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Division of Laura Lee
Das Not Compute

Hell Yeah!

All Ears, All Eyes, All The Time

Special Goodness
Land Air Sea

Premonistions of War
Left in Kowloon

Teresa Cole
Just a Matter of Time

Tattooed Soul
Get It

Gibbs Brothers
New Breed
Symptoms of Culture
A View From The Top

Well, when last i wrote, i was playing bari sax for Inspecter 7, but sadly, that has come to an end. Now, I play guitar for The Cosmic Brotherhood of Ra, a space rock band based in central New Jersey. Among the other changes that have occurred, I now work a major recording studio in Manhattan. Let me tell you, if you have any doubt in your heads that now is the time support local music, let me be the ones to dispel those doubts. I have worked with the enemy, I have seen the evil ones at work.

An example: I had the joy of being in the recording studio while a certain high-profile singer was working on the DAT of her 'live' vocals which would be played while she 'performed' at some concert (it may have been a benefit, and this is surprisingly common, so I don't really mind the scenario....yet.) Well, they had her singing along with an instrumental version of one of her hit tracks. Her vocals were running through a TC Electronics Intonator, a great tool for bring errant notes into tune (i hated the idea of these until my old band used them on a solo here and there, and really cleaned things up without wasting a ton of studio time to recapture the energy of an otherwise amazing take.) Well, this star singer was so GodAWFUL that she was confusing the intonators, making them produce all sorts of even wronger notes than they were fixing. She was the worst singer I have ever heard, and yet she manages to sell millions and millions of albums. The big labels would rather spend hundreds of thousands of dollars doctoring up horrible no-talents like this than try to find any real talent. And you wonder why your favorite band can't get signed? Most label people wouldn't know what to do with a good band if it fell in their laps (remember, most of the great bands and artists you know of today all started their careers on independent labels, because the big ones didn't know what to make of them [U2, Metallica, Bruce Springsteen, to name a few]).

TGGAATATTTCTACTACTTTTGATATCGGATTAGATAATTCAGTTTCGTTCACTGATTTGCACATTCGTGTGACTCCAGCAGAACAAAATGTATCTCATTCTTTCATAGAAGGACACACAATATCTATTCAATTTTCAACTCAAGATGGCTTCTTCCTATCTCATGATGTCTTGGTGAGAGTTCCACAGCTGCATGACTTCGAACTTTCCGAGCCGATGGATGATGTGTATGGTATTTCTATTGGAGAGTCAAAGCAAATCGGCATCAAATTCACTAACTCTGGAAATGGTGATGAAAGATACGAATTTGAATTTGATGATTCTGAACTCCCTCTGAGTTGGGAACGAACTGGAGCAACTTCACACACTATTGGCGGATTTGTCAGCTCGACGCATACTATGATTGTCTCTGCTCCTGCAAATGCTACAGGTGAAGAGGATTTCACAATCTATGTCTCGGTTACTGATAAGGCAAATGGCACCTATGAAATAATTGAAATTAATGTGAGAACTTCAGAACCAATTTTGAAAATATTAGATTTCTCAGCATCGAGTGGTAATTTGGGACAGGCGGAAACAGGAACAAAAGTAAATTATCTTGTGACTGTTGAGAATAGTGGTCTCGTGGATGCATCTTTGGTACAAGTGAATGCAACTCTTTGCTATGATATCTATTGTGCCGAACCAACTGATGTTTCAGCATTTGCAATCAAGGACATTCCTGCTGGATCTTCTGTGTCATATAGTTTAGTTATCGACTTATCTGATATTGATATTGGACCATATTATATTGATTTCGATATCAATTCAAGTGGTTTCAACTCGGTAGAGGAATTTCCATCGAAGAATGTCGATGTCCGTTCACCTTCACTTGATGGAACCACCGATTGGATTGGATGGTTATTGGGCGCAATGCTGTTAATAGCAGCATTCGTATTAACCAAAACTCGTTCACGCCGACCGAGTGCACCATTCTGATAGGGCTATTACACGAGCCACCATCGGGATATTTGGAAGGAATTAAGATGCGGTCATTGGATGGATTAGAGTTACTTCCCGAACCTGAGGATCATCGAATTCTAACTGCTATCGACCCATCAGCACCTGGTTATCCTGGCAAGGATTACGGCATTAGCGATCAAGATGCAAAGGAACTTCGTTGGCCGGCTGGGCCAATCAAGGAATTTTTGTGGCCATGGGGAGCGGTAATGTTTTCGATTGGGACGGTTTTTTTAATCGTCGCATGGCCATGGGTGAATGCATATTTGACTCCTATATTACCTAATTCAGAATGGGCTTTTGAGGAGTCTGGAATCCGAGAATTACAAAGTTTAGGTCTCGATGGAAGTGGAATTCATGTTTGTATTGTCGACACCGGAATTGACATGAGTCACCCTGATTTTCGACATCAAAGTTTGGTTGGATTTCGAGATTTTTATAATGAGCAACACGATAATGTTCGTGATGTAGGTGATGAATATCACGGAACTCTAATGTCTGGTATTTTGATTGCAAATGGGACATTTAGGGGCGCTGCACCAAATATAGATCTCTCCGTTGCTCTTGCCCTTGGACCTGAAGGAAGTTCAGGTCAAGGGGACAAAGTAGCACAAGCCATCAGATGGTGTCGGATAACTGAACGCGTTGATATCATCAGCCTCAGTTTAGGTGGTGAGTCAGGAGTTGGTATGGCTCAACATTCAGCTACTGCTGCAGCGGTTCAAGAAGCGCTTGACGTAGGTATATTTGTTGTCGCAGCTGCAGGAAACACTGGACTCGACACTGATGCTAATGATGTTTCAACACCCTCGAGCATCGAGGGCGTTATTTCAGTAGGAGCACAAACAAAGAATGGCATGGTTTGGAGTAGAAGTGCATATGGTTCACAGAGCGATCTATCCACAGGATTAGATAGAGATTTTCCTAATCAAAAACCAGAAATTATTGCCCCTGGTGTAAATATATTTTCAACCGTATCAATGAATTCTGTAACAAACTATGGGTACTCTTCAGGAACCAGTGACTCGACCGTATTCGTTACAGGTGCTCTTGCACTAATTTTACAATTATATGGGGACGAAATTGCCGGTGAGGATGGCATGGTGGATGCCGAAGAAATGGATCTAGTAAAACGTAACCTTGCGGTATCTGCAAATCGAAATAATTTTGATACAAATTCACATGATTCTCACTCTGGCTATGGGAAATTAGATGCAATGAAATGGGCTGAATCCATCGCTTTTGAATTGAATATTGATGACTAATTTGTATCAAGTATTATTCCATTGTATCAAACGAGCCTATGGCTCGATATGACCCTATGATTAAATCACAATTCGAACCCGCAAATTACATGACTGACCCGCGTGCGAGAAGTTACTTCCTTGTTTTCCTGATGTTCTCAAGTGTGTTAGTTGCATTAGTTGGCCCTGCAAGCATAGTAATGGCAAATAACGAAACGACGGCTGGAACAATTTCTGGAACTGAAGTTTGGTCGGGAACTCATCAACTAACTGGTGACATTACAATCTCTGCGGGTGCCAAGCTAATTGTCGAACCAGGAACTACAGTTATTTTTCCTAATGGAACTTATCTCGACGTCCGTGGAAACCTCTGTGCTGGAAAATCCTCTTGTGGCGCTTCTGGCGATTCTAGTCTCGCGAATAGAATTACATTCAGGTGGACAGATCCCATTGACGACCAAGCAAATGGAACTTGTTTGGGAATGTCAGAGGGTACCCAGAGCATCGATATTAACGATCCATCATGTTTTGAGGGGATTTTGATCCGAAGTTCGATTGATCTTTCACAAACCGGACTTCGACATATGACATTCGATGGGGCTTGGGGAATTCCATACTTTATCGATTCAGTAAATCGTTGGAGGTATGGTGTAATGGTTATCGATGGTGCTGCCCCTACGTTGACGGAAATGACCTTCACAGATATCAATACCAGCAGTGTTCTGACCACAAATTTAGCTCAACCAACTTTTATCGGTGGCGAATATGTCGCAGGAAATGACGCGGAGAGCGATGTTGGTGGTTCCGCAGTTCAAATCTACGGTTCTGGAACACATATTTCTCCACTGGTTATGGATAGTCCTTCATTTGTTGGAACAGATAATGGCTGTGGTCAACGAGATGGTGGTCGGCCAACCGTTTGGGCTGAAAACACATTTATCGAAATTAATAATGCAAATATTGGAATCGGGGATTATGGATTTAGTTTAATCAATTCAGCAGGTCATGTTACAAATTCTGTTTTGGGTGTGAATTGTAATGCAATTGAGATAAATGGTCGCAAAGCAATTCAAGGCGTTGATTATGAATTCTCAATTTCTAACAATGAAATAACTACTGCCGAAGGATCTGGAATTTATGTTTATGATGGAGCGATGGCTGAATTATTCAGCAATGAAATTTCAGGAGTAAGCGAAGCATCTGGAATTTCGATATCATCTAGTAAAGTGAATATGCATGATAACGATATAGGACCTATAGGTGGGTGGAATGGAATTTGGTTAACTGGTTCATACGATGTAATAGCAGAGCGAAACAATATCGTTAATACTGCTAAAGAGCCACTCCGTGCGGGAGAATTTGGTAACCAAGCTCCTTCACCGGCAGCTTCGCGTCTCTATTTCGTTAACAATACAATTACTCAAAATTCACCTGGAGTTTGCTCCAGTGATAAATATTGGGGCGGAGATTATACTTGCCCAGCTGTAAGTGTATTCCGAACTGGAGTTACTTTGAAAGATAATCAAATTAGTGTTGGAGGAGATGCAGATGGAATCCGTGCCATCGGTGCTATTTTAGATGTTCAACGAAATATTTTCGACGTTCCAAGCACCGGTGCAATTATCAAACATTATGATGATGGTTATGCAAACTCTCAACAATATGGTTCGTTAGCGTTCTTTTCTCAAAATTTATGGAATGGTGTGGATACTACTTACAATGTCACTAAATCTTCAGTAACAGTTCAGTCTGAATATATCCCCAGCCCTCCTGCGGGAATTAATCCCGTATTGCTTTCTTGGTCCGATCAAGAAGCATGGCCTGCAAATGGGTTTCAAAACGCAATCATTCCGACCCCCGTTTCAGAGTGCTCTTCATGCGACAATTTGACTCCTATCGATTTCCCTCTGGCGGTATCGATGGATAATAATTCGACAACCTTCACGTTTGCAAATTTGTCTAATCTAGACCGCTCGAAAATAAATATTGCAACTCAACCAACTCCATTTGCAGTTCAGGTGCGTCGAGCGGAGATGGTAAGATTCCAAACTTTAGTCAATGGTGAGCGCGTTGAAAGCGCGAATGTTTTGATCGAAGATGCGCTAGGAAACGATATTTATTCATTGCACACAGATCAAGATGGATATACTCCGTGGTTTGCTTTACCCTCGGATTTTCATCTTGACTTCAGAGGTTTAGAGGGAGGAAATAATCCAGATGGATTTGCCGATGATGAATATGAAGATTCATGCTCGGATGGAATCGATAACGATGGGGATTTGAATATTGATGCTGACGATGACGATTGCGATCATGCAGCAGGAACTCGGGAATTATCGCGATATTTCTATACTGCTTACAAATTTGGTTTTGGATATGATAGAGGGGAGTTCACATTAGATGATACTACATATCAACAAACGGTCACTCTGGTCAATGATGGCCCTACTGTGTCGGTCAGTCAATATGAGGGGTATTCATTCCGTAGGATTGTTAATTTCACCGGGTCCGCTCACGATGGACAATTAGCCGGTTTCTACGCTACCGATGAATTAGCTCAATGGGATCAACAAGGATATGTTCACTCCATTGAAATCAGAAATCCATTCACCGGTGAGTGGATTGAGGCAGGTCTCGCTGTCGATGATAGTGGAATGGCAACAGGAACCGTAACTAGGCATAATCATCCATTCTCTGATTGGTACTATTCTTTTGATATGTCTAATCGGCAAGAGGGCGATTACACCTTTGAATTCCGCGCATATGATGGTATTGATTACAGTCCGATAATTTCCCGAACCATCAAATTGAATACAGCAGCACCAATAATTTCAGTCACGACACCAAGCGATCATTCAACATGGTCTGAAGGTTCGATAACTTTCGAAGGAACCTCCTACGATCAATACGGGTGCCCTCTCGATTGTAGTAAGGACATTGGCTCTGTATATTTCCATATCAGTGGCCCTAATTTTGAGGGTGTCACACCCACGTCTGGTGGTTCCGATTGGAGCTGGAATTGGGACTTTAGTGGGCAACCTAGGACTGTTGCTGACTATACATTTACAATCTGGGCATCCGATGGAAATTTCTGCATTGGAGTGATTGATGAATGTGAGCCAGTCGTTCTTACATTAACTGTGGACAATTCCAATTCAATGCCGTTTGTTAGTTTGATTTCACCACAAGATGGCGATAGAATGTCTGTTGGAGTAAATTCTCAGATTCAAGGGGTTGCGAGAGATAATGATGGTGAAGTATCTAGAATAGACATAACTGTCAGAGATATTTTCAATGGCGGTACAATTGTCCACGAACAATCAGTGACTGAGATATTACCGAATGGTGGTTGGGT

Another example of how screwed up things can be. I am an employee of the studio. Yet, when one of the biggest stars in pop history showed up to do a session one night, we had a member of management come into our office, and tell us to go walk around the studio and look busy. When I pointed out that it might look stupid having people wandering around with nothing particular to do, we were then told to not leave the mic locker unless it was an 'emergency.' When one of the higher ups in the company came by, I jokingly asked if he would introduce me to this star. He panicked, and said, 'oh, if he's here, I guess I have to take the stairs back up,' because to get to the elevator, he would have had to walk past the studio where this 'star' was working/hiding. Are you kidding me? This guy from management is one of the highest ranking guys in this corporation, a known commodity in the sound industry (he's invented quite a few very useful things!) and an employee of the studio, and yet even he was all made to walk on eggshells. That is screwed up.